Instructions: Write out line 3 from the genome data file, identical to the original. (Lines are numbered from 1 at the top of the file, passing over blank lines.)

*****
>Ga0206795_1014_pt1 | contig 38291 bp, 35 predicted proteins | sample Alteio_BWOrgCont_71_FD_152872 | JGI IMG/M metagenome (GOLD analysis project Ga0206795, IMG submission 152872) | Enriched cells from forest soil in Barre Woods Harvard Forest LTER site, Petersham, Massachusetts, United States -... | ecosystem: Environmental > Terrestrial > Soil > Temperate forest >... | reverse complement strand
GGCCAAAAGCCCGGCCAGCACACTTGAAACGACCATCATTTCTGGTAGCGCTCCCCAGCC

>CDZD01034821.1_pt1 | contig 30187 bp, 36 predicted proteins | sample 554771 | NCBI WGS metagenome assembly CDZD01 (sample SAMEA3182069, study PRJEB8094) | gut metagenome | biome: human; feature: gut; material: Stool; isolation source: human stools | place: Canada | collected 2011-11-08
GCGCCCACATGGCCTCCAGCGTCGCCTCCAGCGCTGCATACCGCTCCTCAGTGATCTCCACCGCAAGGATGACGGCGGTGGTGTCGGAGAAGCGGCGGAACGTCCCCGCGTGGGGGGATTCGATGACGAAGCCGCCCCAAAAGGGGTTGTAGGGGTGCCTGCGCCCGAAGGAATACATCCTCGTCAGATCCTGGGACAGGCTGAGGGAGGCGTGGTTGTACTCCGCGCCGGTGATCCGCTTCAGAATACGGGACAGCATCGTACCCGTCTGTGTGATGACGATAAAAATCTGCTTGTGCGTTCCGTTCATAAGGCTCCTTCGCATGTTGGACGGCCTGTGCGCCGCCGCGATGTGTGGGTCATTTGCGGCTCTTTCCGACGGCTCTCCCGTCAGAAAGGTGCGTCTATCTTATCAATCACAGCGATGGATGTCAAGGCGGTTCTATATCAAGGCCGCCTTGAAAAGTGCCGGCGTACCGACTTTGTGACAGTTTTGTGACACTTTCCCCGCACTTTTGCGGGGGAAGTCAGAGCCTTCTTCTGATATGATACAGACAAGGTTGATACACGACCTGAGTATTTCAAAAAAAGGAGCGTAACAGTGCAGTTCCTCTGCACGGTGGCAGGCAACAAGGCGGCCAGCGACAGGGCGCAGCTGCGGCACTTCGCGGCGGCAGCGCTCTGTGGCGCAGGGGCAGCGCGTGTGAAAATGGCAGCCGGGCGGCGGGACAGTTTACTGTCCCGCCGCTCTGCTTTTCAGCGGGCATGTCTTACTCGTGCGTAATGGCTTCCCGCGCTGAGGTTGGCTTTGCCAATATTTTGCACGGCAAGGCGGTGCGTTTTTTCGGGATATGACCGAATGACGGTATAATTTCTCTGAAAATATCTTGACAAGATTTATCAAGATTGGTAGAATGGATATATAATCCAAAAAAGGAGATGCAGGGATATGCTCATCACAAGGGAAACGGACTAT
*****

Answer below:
>CDZD01034821.1_pt1 | contig 30187 bp, 36 predicted proteins | sample 554771 | NCBI WGS metagenome assembly CDZD01 (sample SAMEA3182069, study PRJEB8094) | gut metagenome | biome: human; feature: gut; material: Stool; isolation source: human stools | place: Canada | collected 2011-11-08